Carol – Patricia Highsmith: Review & Recommend | CLASSICS CATCHUPS

After way too long of only reading books that were for my university course, I finally found the time to sit down with a book I’ve wanted to read for years and read for fun. Of course, as an English student, I can’t read a book and not think about it for a long time after and have a lot of opinions, so rather than continuing to subject my friends to my thoughts whenever I happen to have them, here is a compilation of my (spoiler-y) thoughts on the book Carol, by Patricia Highsmith, also published under the title The Price of Salt.

Carol follows the story of Therese Belivet, a young woman initially working as a store assistant, though her true passion is set design. While working in a department store over Christmas, she encounters Carol, a beautiful older woman. Carol becomes the subject of Therese’s obsession, and she manages to get in contact with the older woman, and they start to develop a friendship.

From the start, Carol and Therese’s relationship seems strange. Carol is considerably older than Therese, and Therese’s obsession with Carol seems concerning. Perhaps I’m reading through a modern lens, and this would have been seen as more appropriate at the time, but a shop assistant contacting a customer sets off alarm bells for me. Carol, however, seems unperturbed by Therese’s interest in her, taking her out for lunch, taking her back to her house, introducing her to her friends.

Meanwhile, Therese’s relationship with her boyfriend is becoming more and more fraught, as she refuses to accompany him to Europe, and spends more and more time working on her sets and with Carol. From the very start, Therese seems mostly uninterested in her boyfriend, and their relationship seems stale: they do not appear to be in love any longer, if indeed they ever were. Richard, the boyfriend, still seems to be chasing Therese by inviting her on his trip to Europe, pressuring her and repeatedly bringing it up when she tells him she does not want to go. Their relationship is clearly not a good fit for Therese, and I was begging her to ditch him and let him move on and find someone else from very early on in the book.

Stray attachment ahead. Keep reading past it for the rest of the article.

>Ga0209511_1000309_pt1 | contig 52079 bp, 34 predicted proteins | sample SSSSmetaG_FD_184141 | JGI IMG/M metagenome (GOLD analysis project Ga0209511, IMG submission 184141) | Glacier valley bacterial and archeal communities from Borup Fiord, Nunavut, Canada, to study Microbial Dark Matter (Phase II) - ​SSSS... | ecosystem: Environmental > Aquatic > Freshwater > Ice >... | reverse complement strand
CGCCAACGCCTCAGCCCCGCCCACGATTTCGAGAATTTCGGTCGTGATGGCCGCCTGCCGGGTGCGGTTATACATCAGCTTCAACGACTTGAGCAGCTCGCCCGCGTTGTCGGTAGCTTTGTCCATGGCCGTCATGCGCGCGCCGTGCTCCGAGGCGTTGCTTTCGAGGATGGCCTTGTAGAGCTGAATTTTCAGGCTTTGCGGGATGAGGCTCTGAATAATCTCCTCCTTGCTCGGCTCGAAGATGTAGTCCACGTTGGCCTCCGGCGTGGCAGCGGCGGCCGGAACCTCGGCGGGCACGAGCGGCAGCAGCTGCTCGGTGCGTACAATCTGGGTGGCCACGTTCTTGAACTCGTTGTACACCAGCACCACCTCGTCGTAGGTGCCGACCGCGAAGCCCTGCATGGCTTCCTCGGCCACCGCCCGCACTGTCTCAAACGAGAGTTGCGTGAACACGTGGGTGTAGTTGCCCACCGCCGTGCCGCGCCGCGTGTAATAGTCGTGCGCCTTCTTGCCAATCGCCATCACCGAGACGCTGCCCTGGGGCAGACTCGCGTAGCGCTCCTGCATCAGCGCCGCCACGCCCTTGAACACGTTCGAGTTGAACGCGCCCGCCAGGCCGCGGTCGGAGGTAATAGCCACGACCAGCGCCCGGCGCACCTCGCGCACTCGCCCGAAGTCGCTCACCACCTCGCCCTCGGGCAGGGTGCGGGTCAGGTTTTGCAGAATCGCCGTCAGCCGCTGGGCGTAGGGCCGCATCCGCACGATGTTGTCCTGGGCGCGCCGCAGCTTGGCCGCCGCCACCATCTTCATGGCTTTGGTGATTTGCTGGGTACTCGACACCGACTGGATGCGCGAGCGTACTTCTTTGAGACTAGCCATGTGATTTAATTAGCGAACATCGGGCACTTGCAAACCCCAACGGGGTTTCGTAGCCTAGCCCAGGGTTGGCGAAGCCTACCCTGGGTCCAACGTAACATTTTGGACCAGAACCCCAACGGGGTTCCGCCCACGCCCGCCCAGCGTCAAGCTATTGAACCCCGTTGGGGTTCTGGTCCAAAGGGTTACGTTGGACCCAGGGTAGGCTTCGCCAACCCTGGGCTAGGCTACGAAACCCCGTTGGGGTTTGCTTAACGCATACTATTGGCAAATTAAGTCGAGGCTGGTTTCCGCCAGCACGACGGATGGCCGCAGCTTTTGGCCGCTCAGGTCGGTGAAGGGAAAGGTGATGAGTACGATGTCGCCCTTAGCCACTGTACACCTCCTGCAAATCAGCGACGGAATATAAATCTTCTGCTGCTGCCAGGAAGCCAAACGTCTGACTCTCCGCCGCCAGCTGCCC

Therese and Carol’s relationship is very imbalanced from the start, with Carol holding the power. She is older, richer, and Therese is obsessed with her, meaning she can snap at Therese, and boss her around without Therese retaliating. This adds to the strange nature of their relationship, as Therese clearly does not stand on equal ground with Carol, and equally clearly, she does not care. This power imbalance levels out towards the end of the novel, as the dynamic between the characters shifts, but it is still Therese chasing Carol.

Having said this, I absolutely loved the book. I didn’t like the power imbalance, but that doesn’t mean I didn’t fully enjoy the story itself, and the characters. I truly fell in love with the book towards the end, where Carol and Therese take a road trip. Without giving too much away, this is where elements of the thriller genre really slip in, when Therese fully realises what is at stake, while Carol has known all along what she stands to lose. The shift in their relationship and the events of the road trip bring Carol’s vulnerable side out more, and lessens the imbalance between the characters. The antagonist, Carol’s ex-husband Harge is mostly absent, but looms over the story, affecting Carol’s movements and forcing her hand, and this is most evident during the road trip section. The road trip also makes apparent that Therese had more power over Carol than the reader, and Therese, had realised up until this point. While Therese had been chasing after Carol, Carol had been alternating between chasing after her too, and backing off out of fear.

The conclusion to the novel is hopeful, unlike many other LGBT narratives, especially of the time, and it is just prior to the conclusion that Therese finally holds more power over Carol than Carol does over her, a perfect swap in the relationship dynamic to round off the novel, and it was the ending that cemented the novel as a firm favourite of mine.

This review also published on my goodreads account,



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